‘Suicide in the Africa region must be taken seriously’
In October and September 2022 six students died, three of them in the medical field (two pharmacy and one medicine student). Last year local media also reported that six university students committed suicide – three medicine and one dentistry student, as well as one engineering and one law student. They were from various universities.
These deaths come at a time when there is growing concern about the mental health of students in Africa and beyond – and calls from experts on higher education institutions to help to tackle the enormity of the problem.
One academic who would like to see support for mental wellness improve is Joseph Osafo, a professor of clinical/health psychology and the head of the department of psychology at the University of Ghana.
“Suicide in the Africa region must be taken seriously,” he told University World News.
“Universities must invest in mental health support systems for their students. Governments in Africa must reduce the stigma [of suicide] by investing in mental health services and challenging negative attitudes towards persons in suicidal crises.
“This will help to identify and report persons in suicidal crisis on time and provide help,” said Osafo.
Osafo is the lead author of the 2020 study ‘Suicide Prevention in the African Region’.
Echoing Osafo’s view, Professor Annette Beautrais, a suicidologist at the University of Canterbury in New Zealand, told University World News that the loss of students under difficult circumstances was a tragedy and that medical students need guidance on good mental health from the outset.
Beautrais is the author of the 2020 editorial article ‘Stress and suicide in medical students and physicians’.
Factors contributing to mental distress
Osafo is clear: medical training is stressful and students require psychosocial support right from the start of their studies.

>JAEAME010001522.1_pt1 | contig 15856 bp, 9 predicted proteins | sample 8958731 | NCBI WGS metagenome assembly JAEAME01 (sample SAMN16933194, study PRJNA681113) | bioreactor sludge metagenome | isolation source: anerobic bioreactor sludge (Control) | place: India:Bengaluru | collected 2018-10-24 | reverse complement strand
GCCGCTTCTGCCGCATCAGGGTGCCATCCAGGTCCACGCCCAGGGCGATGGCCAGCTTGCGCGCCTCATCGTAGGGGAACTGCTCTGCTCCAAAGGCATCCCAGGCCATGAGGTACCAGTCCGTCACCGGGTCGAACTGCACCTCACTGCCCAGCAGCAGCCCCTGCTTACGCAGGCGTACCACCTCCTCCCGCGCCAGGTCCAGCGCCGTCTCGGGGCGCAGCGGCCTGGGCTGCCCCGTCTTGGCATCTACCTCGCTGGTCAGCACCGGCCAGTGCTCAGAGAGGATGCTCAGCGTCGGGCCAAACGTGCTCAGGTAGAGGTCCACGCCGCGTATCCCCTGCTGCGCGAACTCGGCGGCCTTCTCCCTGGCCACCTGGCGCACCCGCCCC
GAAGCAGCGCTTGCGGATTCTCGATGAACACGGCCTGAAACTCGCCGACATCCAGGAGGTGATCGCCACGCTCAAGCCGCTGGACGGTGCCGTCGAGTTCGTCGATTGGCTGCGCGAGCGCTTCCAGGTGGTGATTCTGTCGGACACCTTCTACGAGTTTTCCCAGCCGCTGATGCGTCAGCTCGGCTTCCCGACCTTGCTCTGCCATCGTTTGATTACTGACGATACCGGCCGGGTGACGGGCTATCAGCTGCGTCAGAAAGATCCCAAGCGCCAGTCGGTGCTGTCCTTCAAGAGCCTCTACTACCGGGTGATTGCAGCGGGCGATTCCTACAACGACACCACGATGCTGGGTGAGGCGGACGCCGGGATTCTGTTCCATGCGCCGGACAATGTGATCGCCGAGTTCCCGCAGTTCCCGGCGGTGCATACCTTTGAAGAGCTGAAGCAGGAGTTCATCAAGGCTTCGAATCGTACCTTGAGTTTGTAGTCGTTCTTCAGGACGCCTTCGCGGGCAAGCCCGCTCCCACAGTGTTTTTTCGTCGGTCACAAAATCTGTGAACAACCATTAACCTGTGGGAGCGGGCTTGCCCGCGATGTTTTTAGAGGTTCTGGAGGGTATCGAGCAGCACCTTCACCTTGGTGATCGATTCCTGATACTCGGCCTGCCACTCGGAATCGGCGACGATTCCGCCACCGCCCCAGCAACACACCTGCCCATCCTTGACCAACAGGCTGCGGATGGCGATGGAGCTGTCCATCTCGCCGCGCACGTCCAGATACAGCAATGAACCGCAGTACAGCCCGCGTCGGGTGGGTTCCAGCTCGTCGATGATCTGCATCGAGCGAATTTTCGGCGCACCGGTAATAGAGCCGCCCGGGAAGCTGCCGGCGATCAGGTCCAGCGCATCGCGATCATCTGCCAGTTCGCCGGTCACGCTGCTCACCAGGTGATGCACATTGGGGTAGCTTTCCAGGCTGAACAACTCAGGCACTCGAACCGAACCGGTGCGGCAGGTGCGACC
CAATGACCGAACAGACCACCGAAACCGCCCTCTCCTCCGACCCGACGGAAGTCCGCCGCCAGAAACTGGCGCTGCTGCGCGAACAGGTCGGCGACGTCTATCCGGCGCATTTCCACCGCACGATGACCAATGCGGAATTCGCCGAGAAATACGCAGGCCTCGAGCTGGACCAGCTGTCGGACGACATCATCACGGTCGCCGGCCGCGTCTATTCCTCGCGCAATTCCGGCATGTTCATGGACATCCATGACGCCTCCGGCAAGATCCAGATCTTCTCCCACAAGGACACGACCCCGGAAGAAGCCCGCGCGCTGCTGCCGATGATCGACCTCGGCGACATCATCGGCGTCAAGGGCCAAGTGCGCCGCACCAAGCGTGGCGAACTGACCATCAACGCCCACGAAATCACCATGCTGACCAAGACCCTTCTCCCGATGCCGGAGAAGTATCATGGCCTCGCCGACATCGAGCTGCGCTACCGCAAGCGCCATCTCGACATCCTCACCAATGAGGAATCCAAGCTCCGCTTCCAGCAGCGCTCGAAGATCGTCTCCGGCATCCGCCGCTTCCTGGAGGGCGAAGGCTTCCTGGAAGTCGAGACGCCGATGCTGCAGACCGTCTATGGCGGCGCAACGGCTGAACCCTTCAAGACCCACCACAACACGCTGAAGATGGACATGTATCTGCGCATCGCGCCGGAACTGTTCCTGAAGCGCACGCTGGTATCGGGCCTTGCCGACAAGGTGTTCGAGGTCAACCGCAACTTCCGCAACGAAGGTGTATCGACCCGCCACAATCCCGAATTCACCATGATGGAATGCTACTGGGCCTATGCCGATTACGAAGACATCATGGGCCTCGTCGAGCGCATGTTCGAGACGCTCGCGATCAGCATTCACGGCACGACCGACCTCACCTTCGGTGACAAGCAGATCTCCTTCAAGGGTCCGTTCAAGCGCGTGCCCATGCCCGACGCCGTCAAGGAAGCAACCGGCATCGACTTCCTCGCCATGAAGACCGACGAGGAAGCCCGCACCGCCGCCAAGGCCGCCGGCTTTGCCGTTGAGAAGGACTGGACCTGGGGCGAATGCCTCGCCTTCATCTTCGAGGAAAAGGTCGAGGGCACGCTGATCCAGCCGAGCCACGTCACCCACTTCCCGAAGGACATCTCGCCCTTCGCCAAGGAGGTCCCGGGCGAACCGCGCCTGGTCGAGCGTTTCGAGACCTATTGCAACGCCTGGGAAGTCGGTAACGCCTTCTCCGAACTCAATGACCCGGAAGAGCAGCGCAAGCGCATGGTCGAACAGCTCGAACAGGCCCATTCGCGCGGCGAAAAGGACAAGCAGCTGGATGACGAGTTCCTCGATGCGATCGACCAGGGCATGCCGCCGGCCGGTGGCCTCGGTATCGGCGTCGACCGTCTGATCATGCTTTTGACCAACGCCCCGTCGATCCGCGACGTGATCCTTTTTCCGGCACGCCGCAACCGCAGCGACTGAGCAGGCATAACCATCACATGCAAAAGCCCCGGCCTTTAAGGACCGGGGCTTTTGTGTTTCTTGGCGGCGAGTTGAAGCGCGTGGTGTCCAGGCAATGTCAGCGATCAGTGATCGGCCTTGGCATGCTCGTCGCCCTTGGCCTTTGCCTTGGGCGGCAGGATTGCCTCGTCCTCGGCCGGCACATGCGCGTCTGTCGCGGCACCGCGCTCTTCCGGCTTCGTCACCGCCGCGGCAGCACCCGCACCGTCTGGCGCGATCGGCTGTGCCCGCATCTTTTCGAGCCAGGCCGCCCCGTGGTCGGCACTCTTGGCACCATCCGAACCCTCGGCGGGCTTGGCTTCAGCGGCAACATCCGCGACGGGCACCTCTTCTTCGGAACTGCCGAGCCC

“They must be constantly screened to identify those who may be experiencing difficulties, and immediate support must be given to them, especially between the third and fifth years,” Osafo suggested.
“Additionally, students who are underperforming should not be ignored and only threatened to raise their game. They must be a group of interest.
“Even those who are performing should not be assumed to be well, simply based on their good scores, but must be constantly engaged to find out what their challenges and distresses are.
“Religious beliefs and practices can ameliorate psychological distress for medical students who are religious,” Osafo pointed out.
Expanding further on ways of preventing suicide incidents among medical students , Beautrais said: “Encourage a culture of self-responsibility for well-being and self-care from the day of entry to medical school and throughout their professional working lives.
“Destigmatise, de-penalise and encourage help-seeking for mental health problems amongst medical students and physicians and ensure mental health is taught early and comprehensively to medical students so that they are able, early, to recognise distress in fellow students.”
This will help to “intervene early by knowing how and where to refer them for appropriate help along with encouraging proactive physical, mental, spiritual health actions, and social connections and support throughout medical school,” said Beautrais.
Suicide risks among medical students
Several factors have been considered as risks for suicidality among medical students,” Osafo added.
According to him these include the pressure to pass examinations, failure in examinations, feeling detached from other social activities and spending almost all the time studying, as well as the shame of not progressing well in their studies, hopelessness, depressions, having access to lethal substances or weapons, and more, Osafo indicated.
Expanding further, Beautrais said the reasons for suicide among medical students are usually similar to those in the general population of the same age. Generally, suicide is caused by the convergence of multiple risk factors – the most common being untreated or inadequately managed mental health conditions. Suicide is often preceded by losses of some sort.